“Taking to her bed was as easy as, or easier than, breathing. Her un/conscious decision was one her spirit made. When it was time, and when the fury of her past began to race ahead of her future,
she simply lay down.”
– Tracey Lindberg, Birdie
Tracey Lindberg’s Birdie was greeted with a mix of acclaim and consternation upon its publication in 2015. The story of a Cree woman’s recovery from the wounds of her past resonated with many – “The novel Canada has been waiting for,” Leanne Betasamosake Simpson announced – and confounded others. Representing the latter camp, a one-star review on GoodReads noted that “between events that I couldn’t slot in chronological order and events that seem to repeat throughout the novel, I stayed confused throughout my read.”
‘Confused’ is a term I would have agreed with after my first run through. Events swirl about with little regard for conventional sequencing. Both time and location alter with no obvious warning, as if the flow of story were more roiling river than words on a page – impossible to contain in any easy and familiar way. I ended that initial ride feeling soaked and wind-blown, not at all certain what had just occurred.
During my second read, something shifted. Maybe it was the passage above that brought the insight. Perhaps it was some other word or phrase or felt sense. At a certain point, however, I realized much of the story – while covering years of so-called ‘real time’ – was arising as Birdie lay on the bed of her tiny apartment in Gibsons, British Columbia. While immobile, her body brings forth all of her difficult life to date, inviting her to let this in and to re-member – as in re-embody – the truth of who she is.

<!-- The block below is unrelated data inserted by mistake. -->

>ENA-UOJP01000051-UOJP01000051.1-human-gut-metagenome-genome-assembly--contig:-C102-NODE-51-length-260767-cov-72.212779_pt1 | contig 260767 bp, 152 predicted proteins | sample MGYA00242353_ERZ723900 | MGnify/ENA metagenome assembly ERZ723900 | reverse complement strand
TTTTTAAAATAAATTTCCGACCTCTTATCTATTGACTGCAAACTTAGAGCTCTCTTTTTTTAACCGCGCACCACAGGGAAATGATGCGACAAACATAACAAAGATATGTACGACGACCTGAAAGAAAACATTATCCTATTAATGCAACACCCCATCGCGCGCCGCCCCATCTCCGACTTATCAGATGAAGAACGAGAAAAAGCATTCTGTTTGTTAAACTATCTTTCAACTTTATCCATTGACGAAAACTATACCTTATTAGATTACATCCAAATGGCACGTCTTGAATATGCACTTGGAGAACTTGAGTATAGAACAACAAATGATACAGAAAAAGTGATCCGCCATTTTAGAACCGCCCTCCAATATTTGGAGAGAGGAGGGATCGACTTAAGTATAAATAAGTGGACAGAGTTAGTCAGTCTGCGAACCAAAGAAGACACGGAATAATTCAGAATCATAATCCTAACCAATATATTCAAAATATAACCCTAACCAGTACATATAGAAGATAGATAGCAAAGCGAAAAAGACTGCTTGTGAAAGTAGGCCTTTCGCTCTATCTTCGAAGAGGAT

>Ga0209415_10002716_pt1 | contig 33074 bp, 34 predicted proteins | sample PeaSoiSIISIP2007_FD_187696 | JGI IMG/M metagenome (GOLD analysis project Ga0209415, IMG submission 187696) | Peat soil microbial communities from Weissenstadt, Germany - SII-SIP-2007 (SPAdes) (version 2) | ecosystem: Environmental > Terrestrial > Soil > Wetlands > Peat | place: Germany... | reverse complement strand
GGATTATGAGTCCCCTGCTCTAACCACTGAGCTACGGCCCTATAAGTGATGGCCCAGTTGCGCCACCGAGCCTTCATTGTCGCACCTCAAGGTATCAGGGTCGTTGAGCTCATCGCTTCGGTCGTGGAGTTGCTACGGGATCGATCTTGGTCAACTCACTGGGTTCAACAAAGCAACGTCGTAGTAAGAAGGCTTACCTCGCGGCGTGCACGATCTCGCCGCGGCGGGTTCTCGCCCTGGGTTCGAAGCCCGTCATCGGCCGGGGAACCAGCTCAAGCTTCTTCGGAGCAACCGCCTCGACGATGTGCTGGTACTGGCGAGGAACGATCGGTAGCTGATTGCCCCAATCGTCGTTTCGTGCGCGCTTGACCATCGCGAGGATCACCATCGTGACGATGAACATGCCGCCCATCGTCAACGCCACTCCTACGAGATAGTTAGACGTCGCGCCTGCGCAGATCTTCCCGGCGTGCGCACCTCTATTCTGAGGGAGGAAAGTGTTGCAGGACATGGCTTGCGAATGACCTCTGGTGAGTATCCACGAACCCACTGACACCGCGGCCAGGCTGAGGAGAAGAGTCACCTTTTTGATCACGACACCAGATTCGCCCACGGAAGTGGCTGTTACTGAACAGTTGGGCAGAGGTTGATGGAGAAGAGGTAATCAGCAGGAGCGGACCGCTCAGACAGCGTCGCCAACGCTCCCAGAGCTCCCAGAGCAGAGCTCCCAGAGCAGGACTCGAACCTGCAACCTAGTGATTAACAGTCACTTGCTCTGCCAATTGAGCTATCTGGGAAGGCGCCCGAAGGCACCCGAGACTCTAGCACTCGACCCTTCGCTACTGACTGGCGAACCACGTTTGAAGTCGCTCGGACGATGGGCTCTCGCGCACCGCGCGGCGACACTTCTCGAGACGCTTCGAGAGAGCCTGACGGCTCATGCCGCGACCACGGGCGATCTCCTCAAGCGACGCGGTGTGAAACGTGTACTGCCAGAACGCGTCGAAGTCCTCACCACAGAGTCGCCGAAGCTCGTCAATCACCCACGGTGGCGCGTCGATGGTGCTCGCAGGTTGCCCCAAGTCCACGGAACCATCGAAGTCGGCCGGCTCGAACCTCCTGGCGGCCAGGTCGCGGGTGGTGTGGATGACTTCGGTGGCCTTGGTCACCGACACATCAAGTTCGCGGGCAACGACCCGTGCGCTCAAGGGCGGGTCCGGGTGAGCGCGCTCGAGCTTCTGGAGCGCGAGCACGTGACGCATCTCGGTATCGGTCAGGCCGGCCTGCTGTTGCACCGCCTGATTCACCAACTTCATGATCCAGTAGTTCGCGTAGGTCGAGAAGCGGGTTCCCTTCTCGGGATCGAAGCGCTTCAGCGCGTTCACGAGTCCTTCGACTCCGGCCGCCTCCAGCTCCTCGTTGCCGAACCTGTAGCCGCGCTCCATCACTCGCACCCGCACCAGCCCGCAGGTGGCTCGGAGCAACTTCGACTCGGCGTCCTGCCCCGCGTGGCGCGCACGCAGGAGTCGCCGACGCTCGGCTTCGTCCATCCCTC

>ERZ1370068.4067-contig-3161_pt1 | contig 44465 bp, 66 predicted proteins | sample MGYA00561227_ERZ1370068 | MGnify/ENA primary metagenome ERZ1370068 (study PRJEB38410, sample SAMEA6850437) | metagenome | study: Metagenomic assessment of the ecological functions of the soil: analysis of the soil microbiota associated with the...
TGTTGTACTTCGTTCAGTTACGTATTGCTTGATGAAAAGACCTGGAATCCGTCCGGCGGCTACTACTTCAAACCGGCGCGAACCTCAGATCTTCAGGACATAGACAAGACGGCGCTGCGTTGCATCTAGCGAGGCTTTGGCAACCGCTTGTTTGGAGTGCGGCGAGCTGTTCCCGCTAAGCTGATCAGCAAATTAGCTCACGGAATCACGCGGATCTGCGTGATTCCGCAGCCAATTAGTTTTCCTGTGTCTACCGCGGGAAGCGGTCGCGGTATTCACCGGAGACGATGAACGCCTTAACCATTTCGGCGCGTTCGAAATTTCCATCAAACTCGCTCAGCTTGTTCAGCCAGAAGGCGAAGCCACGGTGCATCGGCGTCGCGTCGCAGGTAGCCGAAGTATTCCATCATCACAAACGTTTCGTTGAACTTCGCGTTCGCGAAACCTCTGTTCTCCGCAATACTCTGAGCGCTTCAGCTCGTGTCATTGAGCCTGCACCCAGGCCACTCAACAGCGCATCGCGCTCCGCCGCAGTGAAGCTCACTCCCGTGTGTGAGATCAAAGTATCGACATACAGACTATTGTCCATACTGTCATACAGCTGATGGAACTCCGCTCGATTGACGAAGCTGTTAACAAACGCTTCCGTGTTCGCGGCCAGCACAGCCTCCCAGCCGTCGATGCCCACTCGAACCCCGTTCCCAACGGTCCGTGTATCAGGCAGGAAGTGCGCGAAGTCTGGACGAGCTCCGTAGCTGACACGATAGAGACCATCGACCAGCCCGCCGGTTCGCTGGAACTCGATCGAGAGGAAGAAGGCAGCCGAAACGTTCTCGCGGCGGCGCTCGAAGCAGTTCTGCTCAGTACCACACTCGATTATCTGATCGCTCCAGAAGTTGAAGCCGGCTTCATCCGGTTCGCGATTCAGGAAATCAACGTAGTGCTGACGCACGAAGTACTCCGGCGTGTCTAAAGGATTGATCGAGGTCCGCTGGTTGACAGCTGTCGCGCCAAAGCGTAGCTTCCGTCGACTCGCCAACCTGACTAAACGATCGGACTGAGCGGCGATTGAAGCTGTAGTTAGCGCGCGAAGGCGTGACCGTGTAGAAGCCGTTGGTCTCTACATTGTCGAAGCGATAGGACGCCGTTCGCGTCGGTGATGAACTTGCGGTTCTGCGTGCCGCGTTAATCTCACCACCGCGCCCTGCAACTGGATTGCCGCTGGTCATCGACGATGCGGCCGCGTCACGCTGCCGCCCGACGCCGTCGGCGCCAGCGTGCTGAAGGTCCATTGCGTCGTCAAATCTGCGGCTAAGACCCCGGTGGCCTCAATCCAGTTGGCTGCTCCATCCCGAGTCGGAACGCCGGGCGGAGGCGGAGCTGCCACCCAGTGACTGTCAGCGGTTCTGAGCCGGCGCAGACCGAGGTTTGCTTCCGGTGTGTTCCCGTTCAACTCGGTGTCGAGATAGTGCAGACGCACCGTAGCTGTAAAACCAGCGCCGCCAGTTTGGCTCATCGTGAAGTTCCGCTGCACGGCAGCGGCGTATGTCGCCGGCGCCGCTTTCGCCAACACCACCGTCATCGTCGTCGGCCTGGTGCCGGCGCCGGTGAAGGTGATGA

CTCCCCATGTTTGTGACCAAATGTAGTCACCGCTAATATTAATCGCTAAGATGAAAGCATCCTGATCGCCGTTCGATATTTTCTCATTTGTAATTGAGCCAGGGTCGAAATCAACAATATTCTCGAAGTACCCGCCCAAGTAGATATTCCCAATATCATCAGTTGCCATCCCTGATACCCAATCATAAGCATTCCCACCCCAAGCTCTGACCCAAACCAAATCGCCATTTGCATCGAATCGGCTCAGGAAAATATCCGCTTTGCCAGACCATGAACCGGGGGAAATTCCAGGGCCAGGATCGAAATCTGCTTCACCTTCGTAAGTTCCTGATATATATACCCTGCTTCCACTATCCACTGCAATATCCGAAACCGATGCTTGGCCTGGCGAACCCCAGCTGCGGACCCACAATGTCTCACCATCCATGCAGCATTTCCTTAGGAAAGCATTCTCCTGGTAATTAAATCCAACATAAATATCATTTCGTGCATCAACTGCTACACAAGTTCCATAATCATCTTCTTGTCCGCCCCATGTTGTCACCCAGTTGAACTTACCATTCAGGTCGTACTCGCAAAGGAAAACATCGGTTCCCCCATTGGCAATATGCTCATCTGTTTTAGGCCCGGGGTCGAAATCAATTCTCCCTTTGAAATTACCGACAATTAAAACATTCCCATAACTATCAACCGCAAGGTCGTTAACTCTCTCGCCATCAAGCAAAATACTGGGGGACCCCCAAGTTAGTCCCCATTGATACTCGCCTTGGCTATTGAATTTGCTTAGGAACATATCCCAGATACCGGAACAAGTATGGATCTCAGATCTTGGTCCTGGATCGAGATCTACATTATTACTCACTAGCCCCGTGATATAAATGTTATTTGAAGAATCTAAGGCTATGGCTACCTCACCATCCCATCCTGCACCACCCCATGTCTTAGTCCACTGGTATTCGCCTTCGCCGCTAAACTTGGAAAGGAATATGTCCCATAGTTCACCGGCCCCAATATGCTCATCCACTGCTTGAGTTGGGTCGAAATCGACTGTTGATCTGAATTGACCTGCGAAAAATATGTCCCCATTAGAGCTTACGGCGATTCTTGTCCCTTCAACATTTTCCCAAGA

That events in this novel appear with little regard for linear logic makes sense when this is understood. The body’s generosity is more associative than straight ahead. In ‘body time’, the when and how of experience’s return is guided more by overall appropriateness of or readiness for than any agreed upon sense this followed that. Birdie re-members her home life, her early days in Gibsons, her time in Edmonton, then her home life again because this is what the body knows is appropriate, what the body knows she is ready for. And the body can offer Bernice Meetoos these stepping stones to wholeness because, of course, the body holds all of them.
People often ask me, ‘What happens when we meditate?’ This is a wise and necessary and ultimately unanswerable question. At the end of the day, our practice will be only what we uniquely need it to to be – there is no exact template available. This said, however, the journey of Birdie offers a pretty good glimpse into what might happen when we meditate. To the extent our work as practitioners involves welcoming all the body offers – all that has been banished to the shadows of the soma, to the darkness of the unconscious – it actually offers a very good glimpse.